The Heresy of Perfectionism

from May 10, 2013 Category: Articles

An ancient heresy of the distinction between two types of Christians, carnal and Spirit-filled, is the heresy of perfectionism. Perfectionism teaches that there is a class of Christians who achieve moral perfection in this life. To be sure, credit is given to the Holy Spirit as the agent who brings total victory over sin to the Christian. But there is a kind of elitism in perfectionism, a feeling that those who have achieved perfection are somehow greater than other Christians. The “perfect” ones do not officially—take credit for their state, but smugness and pride have a way of creeping in.

The peril of perfectionism is that it seriously distorts the human mind. Imagine the contortions through which we must put ourselves to delude us into thinking that we have in fact achieved a state of sinlessness.

Inevitably the error of perfectionism breeds one, or usually two, deadly delusions. To convince ourselves that we have achieved sinlessness, we must either suffer from a radical overestimation of our moral performance or we must seriously underestimate the requirements of God’s law. The irony of perfectionism is this: Though it seeks to distance itself from antinomianism, it relentlessly and inevitably comes full circle to the same error.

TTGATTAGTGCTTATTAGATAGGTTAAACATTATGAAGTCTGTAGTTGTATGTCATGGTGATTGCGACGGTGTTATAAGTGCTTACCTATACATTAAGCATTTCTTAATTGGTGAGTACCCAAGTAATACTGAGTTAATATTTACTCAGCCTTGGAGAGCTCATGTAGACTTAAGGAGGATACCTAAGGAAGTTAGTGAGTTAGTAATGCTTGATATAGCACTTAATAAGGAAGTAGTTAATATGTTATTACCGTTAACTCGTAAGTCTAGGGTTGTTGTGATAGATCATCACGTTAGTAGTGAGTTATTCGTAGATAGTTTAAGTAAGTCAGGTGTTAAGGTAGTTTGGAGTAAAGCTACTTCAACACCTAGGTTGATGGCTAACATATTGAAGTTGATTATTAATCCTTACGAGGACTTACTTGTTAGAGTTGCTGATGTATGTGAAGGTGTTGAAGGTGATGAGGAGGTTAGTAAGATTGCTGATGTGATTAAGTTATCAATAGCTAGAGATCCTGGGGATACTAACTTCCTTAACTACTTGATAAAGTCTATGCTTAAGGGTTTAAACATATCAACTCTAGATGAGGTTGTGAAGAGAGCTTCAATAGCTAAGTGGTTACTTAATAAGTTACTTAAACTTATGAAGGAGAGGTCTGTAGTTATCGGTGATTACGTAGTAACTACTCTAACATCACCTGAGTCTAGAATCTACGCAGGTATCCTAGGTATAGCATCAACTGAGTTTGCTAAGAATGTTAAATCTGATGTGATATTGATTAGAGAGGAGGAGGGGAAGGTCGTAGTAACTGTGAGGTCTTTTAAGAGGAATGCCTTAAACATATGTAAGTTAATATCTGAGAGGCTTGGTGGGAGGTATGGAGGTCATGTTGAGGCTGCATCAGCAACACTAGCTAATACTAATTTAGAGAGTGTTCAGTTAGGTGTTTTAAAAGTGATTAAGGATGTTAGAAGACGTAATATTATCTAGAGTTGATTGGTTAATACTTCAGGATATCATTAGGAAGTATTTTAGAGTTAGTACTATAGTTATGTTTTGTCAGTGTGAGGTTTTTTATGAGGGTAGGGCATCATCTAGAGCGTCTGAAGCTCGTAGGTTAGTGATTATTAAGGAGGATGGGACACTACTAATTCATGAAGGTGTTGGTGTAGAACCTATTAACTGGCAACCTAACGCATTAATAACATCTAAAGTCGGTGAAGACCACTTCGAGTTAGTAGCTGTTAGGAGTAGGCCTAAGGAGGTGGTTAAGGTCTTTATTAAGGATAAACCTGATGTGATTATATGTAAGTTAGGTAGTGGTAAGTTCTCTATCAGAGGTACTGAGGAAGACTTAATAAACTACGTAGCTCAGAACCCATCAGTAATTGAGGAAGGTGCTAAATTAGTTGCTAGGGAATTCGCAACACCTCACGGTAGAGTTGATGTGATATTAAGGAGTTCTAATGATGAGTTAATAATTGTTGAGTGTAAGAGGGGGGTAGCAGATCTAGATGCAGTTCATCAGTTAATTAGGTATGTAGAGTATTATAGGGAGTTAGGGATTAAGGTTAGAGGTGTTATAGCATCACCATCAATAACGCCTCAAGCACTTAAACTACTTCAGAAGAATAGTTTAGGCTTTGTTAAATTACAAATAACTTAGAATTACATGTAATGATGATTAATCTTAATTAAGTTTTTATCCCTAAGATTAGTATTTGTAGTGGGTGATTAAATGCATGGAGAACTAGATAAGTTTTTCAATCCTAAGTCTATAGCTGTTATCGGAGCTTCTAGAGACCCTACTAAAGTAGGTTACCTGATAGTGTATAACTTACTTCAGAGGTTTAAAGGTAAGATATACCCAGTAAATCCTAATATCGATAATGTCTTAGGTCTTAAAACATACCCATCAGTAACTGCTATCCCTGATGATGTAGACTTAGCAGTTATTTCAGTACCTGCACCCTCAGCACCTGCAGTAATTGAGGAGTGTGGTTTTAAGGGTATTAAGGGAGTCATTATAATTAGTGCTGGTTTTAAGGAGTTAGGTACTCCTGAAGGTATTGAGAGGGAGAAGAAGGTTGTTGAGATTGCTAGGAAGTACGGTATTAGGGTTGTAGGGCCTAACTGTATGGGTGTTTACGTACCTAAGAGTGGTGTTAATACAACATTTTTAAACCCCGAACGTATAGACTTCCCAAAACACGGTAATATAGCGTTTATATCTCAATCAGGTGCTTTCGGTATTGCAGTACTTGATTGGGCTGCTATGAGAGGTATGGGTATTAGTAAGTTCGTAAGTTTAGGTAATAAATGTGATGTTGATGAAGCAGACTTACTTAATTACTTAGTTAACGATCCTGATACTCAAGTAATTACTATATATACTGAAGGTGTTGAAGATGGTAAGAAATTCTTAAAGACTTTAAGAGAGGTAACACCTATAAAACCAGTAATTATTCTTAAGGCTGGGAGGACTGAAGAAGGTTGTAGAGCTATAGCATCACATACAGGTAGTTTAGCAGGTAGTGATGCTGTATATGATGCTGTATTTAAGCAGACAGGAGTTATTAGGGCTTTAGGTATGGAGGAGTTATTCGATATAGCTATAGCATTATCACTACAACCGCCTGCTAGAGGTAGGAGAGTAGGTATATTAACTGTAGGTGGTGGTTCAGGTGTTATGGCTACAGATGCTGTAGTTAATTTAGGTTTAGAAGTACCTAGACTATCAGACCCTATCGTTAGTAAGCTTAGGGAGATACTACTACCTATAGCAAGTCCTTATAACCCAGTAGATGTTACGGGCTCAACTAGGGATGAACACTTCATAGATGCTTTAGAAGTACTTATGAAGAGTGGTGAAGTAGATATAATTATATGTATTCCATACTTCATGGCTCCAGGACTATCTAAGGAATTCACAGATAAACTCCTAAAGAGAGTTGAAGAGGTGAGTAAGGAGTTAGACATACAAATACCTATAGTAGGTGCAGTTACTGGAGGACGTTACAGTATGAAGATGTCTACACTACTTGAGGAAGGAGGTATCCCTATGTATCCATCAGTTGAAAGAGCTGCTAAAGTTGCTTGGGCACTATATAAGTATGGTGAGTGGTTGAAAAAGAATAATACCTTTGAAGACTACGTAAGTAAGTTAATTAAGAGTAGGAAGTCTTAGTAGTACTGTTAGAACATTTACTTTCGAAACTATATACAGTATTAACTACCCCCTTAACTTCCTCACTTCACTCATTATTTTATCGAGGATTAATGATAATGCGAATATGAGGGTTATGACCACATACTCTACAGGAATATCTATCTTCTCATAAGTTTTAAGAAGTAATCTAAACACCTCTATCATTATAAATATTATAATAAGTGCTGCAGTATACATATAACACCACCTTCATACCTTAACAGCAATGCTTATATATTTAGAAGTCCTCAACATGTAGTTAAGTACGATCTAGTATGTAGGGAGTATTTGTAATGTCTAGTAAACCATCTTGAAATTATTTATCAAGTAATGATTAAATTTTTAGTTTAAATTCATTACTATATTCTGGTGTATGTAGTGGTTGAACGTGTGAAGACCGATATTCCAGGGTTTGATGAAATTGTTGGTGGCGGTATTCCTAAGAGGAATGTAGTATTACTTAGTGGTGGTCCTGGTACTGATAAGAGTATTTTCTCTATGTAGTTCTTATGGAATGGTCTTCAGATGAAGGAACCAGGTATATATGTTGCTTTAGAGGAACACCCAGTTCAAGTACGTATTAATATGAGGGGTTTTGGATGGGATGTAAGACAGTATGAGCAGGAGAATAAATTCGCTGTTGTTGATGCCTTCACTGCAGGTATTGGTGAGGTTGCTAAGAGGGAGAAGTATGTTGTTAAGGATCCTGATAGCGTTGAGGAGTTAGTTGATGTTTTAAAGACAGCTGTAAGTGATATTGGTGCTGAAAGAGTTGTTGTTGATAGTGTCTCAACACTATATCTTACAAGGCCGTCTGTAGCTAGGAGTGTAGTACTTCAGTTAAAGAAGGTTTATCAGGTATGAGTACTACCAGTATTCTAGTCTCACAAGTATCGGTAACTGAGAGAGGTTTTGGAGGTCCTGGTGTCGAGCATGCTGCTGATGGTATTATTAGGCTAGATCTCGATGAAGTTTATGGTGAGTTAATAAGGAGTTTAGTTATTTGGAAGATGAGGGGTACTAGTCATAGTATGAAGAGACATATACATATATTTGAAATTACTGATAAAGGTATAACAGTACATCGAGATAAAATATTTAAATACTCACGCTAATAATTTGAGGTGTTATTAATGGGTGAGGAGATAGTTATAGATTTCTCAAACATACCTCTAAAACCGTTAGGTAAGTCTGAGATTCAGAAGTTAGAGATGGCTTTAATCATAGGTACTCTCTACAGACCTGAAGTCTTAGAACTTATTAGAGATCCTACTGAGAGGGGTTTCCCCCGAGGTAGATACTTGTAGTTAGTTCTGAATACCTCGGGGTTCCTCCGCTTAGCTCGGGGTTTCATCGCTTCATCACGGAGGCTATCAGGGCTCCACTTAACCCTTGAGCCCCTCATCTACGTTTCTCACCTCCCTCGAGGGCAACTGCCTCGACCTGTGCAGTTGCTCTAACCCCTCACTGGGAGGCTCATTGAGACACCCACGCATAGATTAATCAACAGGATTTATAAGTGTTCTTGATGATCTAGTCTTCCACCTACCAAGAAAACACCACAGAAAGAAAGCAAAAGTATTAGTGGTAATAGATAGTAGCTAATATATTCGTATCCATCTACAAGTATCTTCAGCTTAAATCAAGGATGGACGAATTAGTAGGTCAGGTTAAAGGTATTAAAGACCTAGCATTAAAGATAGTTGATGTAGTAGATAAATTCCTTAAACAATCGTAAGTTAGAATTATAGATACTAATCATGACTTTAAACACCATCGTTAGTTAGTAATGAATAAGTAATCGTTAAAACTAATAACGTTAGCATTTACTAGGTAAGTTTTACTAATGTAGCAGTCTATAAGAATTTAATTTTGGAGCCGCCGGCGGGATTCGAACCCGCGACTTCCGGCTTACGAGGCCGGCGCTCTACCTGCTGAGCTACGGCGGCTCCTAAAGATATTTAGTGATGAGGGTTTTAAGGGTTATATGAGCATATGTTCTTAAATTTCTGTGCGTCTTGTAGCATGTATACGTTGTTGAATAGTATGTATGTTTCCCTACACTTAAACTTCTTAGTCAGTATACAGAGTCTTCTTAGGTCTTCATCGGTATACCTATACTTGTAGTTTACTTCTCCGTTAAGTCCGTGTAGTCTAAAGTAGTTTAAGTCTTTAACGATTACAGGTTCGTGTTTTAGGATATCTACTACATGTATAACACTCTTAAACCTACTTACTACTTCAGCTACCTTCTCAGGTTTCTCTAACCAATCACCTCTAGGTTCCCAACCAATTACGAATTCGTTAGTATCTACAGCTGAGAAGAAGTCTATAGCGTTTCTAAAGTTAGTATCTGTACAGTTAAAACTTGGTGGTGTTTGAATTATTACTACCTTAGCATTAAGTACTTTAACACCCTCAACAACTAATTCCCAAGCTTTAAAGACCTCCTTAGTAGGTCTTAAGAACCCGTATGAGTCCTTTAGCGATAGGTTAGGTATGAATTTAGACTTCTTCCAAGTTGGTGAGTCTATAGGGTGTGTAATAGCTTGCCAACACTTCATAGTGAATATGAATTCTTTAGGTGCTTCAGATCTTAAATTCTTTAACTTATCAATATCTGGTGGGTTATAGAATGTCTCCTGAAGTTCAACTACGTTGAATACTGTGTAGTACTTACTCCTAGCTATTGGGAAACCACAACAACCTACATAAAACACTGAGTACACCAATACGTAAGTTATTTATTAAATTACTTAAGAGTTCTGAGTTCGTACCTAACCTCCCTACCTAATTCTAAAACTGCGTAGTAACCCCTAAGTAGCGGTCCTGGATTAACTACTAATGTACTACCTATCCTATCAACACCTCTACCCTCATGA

To believe that we are sinless we must annul the standards of God’s Law. We must reduce the level of divine righteousness to the level of our own performance. We must lie to ourselves both about the Law of God and about our own obedience. To do that requires that we quench the Spirit when He seeks to convict us of sin. Persons who do that are not so much Spirit-filled as they are Spirit-quenchers.

One of the true marks of our ongoing sanctification is the growing awareness of how far short we fall of reaching perfection. Perfectionism is really antiperfectionism in disguise. If we think we are becoming perfect, then we are far from becoming perfect.

If we think we are becoming perfect, then we are far from becoming perfect.

I once encountered a young man who had been a Christian for about a year. He boldly declared to me that he had received the “second blessing” and was now enjoying a life of victory, a life of sinless perfection. I immediately turned his attention to Paul’s teaching on Romans 7. Romans 7 is the biblical death blow to every doctrine of perfectionism. My young friend quickly replied with the classic agreement of the perfectionist heresy, namely, that in Romans 7 Paul is describing his former unconverted state.

I explained to the young man that it is exegetically impossible to dismiss Romans 7 as the expression of Paul’s former life. We examined the passage closely and the man finally agreed that indeed Paul was writing in the present tense. His next response was, “Well, maybe Paul was speaking of his present experience, but he just hadn’t received the second blessing yet.”